Description The community use instruments to measure / image cloud particles at ground-based, laboratory and using aircraft platforms. An important instrument is the cloud particle imager. Software to process these data and images and to classify them has been written and made available to the public, here: https://github.com/maul1609/CPI-3V-processing 
Type Of Material Improvements to research infrastructure 
Year Produced 2018 
Provided To Others? Yes  
Impact To early to tell 
URL https://github.com/maul1609/CPI-3V-processing
 
Title Development of code to process raw data from a research instrument: the Cloud Particle Imager. 
Description This is a set of MATLAB programs and functions to process data from the Cloud Particle Imager probes, which is made by SPEC Inc (USA). It was needed to process the data from the field campaign. 
Type Of Material Data handling & control 
Year Produced 2015 
Provided To Others? Yes  
Impact This was needed to process data from the field campaign. It is too early to assess whether impact will occur through this channel.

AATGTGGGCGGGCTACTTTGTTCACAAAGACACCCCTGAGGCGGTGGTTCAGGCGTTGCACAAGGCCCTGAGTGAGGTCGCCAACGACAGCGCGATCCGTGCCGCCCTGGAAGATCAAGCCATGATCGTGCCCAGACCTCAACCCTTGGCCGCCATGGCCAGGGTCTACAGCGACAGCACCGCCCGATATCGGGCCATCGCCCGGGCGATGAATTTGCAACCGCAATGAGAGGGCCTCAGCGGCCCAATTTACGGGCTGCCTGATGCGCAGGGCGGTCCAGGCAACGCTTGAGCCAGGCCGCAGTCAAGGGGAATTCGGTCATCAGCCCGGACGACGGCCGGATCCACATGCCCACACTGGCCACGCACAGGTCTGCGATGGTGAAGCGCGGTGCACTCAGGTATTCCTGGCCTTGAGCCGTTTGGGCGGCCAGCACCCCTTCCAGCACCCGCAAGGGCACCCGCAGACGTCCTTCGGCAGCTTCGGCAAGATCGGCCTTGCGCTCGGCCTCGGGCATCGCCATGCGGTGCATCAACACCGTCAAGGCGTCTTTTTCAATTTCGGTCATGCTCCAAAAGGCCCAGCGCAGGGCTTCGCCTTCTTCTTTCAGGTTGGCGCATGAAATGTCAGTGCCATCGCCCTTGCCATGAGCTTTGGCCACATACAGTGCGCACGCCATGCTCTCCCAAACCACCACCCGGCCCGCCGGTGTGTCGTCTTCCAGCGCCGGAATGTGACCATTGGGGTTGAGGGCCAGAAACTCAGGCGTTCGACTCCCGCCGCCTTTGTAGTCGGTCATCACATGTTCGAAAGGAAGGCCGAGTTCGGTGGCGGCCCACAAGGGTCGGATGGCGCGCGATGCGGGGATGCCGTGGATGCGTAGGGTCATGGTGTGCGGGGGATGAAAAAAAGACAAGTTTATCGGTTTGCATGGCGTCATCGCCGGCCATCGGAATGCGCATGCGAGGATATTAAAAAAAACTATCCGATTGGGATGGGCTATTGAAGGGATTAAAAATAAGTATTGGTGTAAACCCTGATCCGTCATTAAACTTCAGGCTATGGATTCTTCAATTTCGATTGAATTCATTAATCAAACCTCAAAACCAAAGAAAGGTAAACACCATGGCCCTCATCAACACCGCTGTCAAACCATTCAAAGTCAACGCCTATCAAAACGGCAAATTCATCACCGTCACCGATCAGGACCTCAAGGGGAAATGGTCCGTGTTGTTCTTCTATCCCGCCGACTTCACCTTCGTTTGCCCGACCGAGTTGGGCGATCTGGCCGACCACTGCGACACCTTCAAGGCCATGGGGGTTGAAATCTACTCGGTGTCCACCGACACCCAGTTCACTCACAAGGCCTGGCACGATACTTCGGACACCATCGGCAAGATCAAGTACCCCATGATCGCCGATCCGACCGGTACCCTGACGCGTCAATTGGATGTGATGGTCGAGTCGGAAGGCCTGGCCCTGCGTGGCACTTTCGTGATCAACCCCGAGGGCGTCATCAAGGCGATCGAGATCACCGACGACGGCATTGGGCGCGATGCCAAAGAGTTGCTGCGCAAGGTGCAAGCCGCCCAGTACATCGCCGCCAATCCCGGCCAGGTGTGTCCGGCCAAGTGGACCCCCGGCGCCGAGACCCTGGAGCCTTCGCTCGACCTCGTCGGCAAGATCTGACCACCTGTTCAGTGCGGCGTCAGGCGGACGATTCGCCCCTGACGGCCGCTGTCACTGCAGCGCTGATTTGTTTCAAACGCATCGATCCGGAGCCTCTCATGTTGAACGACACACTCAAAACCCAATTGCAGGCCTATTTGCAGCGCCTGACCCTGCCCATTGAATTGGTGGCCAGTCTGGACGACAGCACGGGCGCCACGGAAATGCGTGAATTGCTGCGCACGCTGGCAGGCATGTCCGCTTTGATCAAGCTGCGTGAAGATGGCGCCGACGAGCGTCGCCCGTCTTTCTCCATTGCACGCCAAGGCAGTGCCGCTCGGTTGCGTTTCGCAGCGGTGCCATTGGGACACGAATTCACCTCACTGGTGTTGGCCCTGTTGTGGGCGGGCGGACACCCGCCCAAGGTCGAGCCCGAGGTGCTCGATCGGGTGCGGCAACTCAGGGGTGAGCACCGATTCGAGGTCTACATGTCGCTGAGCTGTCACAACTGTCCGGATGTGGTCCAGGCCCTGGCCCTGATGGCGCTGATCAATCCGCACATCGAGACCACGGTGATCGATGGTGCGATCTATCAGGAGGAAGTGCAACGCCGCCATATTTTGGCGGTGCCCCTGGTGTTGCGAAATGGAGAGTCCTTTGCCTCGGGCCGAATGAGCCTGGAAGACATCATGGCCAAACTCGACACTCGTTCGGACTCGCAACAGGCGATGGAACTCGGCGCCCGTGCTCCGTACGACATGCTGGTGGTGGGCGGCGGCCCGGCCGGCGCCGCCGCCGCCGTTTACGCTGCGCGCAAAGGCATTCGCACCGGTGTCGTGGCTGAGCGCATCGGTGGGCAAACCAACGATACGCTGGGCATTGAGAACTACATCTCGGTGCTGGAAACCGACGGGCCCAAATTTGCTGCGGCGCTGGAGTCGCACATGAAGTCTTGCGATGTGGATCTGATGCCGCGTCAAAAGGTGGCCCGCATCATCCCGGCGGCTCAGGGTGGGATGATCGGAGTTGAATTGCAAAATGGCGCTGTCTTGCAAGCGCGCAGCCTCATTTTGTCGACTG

URL http://personalpages.manchester.ac.uk/staff/paul.connolly/research2/cpi/cpi01.html
 
Description Collaboration within INUPIAQ field programme 
Organisation ETH Zurich
Country Switzerland 
Sector Academic/University 
PI Contribution The field project was a joint effort between many institutes. We are sharing data and collaborating on the analysis. Understanding this complex problem is not possible with data from one institute.
Collaborator Contribution See above. Paul Scherrer Institute (PSI) organised our stay in Switzerland and helped communications with the custodians of the laboratory as well as many others. Mainz Max Planck Institute (MPI) collaborated with us on the science, sharing data from a holographic probe to determine ice particle properties in the sampled cloud. Karlsruhe Institute of Technology (KIT) are collaborating on data exchange from the Small Ice Detector (SID); ETH Zurich are collaborating on data exchance from an Ice Nucleus detector.
Impact There have been publications and joint meetings to discuss the science. The scientific disciplines cover aerosol science, atmospheric physics, atmospheric chemistry and meteorology.
Start Year 2012
 
Description Collaboration within INUPIAQ field programme 
Organisation Karlsruhe Institute of Technology
Country Germany 
Sector Academic/University